4. Establish and build business credit

A business credit card can help you establish and grow strong business credit. This is one of the main reasons why many SMBs and start-ups go for credit cards. You don’t need business credit at all to get a card. And all payments made on the card are duly reported to the credit bureaus. So, this is an ideal starting point to build your enterprise’s credit history, provided you don’t delay or default payments.

Good business credit can unlock higher limits and better terms on your card and even open doors to more lucrative financing opportunities.

5. Separate business and personal finances

Combining personal and business finances in one account might seem sensible, especially if you are a sole proprietor. But as we mentioned earlier, that's a risk not worth taking. For one, tracking business expenses using such an account is a nightmare. Plus, tax filing becomes a painstaking job of combing through intertwined business and personal expenses — more so if you get audited by the IRS.

On the other hand, separating personal and business expenditures simplifies bookkeeping and financial planning. A business credit card enables you to do just that.

Unexpected Businesses Expenses

Every business should have a credit card with a zero balance. Use this credit card for the unplanned business expenses and pay it off as soon as possible.

What to consider when using business credit cards

Credit cards are a type of debt-based financing. As such, you must be careful when using them to get worthwhile borrowing value without exposing yourself or the business to unnecessary financial risks. Here’s what you need to watch out for when using a business credit card:

1. The type of card

There are many different types of credit cards, each designed for a specific purpose or business model. The card type also determines the spending and repayment terms, credit limit, and perks.

2. Changing due dates and terms

Although the Card Act of 2009 discourages lenders from altering terms, payment schedules, and rates on existing credit card debt, issuers can still legally do this under certain circumstances. And unfortunately, most of these regulations only apply to personal cards.

3. Rates, fees, and penalties

Calculating the cost of using a business credit card can be difficult, given the many variables that come into play. Before taking a credit card, ensure you clearly understand the associated rates and fees. According to one study, the average rate on business cards ranges from 15.97% to 23.27%. You’ll also want to look at additional charges such as annual, processing, and transaction fees (if any). And don’t forget penalties for late payments.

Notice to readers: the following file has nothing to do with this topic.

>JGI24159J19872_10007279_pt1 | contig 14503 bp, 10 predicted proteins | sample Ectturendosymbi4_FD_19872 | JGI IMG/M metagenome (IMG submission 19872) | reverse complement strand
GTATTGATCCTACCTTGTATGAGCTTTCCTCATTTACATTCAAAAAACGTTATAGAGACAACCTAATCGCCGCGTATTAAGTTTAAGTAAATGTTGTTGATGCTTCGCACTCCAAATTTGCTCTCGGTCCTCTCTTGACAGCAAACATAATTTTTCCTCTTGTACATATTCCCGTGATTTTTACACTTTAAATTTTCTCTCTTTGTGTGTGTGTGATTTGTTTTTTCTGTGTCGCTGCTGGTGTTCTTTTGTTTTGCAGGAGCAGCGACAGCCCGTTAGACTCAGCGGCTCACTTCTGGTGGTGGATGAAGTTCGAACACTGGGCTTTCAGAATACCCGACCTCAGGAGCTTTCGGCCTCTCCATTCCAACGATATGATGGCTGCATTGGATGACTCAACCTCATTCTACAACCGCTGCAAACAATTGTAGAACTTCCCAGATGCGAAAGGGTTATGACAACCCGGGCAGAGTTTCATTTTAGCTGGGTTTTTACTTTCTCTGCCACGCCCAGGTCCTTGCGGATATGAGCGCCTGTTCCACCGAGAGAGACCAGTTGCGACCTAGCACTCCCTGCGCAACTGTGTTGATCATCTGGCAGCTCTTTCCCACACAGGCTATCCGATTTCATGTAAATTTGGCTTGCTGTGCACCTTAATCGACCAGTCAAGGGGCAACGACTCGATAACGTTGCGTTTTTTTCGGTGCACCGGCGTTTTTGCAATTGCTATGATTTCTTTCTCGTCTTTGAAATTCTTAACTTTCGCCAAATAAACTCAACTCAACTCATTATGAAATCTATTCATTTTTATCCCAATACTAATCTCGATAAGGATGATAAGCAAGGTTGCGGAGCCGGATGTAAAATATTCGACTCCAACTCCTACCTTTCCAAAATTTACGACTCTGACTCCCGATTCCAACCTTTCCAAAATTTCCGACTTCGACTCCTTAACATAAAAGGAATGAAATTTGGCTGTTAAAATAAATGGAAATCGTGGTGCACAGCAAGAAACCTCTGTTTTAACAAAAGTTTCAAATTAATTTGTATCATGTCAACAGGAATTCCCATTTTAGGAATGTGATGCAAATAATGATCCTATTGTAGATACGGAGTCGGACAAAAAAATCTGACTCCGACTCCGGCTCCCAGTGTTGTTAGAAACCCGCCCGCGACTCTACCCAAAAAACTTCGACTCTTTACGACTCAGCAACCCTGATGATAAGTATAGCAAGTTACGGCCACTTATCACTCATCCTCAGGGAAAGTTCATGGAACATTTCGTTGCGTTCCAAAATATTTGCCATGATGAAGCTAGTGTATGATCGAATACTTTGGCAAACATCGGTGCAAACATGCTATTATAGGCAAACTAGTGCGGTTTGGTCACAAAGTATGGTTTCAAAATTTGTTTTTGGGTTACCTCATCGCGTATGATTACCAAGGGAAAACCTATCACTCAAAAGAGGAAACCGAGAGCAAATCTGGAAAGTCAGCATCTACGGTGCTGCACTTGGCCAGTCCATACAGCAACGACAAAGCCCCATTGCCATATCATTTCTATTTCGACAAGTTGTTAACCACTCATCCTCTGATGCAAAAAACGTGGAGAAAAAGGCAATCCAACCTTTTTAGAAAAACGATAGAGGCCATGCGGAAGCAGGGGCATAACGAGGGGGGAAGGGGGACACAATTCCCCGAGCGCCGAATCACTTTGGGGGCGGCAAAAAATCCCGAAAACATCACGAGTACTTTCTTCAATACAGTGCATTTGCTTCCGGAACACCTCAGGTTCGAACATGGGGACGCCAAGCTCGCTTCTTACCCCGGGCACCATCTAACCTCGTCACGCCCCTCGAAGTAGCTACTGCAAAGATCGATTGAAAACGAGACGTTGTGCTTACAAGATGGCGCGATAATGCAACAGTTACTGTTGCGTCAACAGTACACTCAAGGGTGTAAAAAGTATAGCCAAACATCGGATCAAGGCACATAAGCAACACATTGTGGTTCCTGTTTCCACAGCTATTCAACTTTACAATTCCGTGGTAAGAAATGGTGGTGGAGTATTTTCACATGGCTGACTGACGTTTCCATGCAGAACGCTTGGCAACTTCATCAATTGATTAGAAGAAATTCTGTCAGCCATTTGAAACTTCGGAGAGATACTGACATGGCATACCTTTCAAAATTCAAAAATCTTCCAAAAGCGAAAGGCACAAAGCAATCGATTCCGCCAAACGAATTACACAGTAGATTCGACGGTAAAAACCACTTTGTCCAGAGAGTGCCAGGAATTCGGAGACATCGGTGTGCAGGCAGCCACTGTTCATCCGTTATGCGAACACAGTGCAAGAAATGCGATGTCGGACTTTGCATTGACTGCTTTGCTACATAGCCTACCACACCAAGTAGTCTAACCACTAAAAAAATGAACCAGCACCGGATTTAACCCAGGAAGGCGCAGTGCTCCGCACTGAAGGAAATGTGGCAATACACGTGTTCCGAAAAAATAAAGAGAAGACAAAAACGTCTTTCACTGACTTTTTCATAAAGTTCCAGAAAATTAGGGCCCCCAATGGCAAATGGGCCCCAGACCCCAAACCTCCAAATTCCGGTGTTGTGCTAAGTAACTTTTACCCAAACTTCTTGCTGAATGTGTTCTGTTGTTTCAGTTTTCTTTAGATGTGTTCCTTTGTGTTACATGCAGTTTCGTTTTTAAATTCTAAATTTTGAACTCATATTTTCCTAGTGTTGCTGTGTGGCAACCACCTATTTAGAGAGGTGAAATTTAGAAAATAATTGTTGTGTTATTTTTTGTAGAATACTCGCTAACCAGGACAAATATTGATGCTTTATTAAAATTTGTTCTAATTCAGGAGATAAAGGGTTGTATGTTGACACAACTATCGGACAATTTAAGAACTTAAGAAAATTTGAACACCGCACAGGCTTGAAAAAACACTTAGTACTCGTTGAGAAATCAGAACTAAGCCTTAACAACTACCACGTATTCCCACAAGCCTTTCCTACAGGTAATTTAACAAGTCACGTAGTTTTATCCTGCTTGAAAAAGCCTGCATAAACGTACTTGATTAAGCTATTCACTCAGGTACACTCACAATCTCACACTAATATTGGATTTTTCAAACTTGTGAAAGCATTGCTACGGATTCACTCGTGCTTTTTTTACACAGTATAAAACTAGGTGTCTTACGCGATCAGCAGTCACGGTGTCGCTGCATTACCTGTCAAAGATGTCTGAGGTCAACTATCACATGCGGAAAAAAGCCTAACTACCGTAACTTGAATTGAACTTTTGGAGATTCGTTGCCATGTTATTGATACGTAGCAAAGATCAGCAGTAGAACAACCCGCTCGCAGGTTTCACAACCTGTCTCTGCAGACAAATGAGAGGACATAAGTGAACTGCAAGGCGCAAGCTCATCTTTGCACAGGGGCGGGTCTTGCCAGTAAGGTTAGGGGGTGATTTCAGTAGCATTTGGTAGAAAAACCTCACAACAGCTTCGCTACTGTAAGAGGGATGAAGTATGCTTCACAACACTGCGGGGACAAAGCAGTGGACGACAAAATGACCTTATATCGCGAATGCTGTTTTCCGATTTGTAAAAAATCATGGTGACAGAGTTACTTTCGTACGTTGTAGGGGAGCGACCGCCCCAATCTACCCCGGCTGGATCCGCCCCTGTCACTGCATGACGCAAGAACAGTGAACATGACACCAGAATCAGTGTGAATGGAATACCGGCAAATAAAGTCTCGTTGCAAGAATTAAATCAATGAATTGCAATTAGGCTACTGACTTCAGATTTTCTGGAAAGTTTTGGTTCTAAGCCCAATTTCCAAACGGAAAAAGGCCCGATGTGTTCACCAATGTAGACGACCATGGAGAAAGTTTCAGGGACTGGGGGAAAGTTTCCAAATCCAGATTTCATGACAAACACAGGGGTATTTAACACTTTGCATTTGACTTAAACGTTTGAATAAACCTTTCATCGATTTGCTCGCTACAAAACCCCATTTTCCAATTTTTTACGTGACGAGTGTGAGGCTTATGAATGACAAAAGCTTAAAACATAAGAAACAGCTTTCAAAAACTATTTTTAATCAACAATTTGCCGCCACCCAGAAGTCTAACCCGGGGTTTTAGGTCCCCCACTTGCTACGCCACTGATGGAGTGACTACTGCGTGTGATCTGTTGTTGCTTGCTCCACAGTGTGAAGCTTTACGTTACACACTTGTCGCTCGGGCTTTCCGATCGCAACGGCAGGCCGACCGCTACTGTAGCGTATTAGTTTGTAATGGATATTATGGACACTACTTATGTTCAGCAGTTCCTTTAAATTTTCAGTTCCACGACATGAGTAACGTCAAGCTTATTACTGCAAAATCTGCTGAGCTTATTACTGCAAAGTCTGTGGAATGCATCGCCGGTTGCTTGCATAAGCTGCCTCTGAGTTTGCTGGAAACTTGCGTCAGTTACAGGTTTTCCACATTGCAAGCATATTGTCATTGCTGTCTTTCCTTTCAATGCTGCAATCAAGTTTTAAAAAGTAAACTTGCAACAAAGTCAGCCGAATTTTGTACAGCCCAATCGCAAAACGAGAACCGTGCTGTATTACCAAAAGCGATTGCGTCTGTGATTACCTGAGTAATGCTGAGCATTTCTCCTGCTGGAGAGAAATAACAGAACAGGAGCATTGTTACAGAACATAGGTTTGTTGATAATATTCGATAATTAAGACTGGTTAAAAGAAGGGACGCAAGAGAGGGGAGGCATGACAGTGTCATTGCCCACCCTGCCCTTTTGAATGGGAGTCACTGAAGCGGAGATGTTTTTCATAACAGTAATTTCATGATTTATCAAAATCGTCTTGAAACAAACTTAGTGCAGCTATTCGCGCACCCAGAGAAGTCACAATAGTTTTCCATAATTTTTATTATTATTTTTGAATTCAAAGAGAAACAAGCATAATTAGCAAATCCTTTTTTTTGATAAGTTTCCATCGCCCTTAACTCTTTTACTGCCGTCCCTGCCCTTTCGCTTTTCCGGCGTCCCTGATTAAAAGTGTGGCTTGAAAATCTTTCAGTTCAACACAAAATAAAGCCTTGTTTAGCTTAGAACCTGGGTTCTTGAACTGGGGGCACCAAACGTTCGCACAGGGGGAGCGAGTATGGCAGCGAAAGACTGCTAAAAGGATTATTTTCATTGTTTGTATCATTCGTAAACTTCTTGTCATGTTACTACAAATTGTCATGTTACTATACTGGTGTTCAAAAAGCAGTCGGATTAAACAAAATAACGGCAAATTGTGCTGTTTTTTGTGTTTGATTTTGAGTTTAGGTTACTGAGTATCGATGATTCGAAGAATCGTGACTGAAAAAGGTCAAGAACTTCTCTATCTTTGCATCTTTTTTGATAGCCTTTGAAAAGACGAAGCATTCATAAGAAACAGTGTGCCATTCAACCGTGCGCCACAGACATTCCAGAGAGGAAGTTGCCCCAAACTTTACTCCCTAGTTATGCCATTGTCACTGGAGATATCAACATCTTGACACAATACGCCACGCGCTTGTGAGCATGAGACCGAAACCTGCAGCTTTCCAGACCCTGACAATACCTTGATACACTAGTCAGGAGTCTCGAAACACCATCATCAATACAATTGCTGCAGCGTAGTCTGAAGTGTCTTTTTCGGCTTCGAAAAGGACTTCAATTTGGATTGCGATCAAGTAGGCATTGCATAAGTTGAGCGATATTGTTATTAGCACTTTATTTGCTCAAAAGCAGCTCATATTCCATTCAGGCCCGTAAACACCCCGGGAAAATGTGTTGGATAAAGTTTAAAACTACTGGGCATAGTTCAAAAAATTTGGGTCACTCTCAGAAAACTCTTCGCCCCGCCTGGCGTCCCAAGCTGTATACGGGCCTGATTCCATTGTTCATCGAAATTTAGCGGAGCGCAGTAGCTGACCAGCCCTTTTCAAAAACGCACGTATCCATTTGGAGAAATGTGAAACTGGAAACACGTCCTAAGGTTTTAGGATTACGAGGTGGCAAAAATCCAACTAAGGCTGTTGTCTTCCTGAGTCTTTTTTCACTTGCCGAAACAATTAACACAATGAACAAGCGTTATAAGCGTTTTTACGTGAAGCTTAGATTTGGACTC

4. Liability for other users

You can add employees to your credit account and issue them their own cards. It's no different from adding dependents to your personal credit card. Just remember that by default, you’ll be liable for the debt on each card.

5. Perpetual debt-cycles

Resist the temptation of taking too many credit cards you don't need. Doing so often encourages credit misuse and bad borrowing habits that can quickly plunge your business into perpetual debt.

How to get a business credit card

Getting a business credit card would indeed be a good idea, just as long as you get the right one and use it wisely. And speaking of getting a credit card, the application process and requirements depend upon the issuer. But in most cases, applying for a card is pretty straightforward. It takes only five steps:

  1. Research your options and find the card that fits your needs and business.
  2. Fill out and submit the application form along with any required documents.
  3. Wait for an approval response.
  4. Sign the card’s agreement once approved.
  5. Wait for your card in the mail.

Researching the available options is the first and most important stage of the application process. You want a card that brings value to the business; shopping around is the best way to find it. But rather than doing that manually, which would be tedious and time-consuming, why not use Lendzero?

Lendzero lists all the financing products available to your business in just a few clicks. Moreover, all the deals are pre-negotiated. So, no haggling with the lenders. All you have to do is sign up, and we'll take it from there.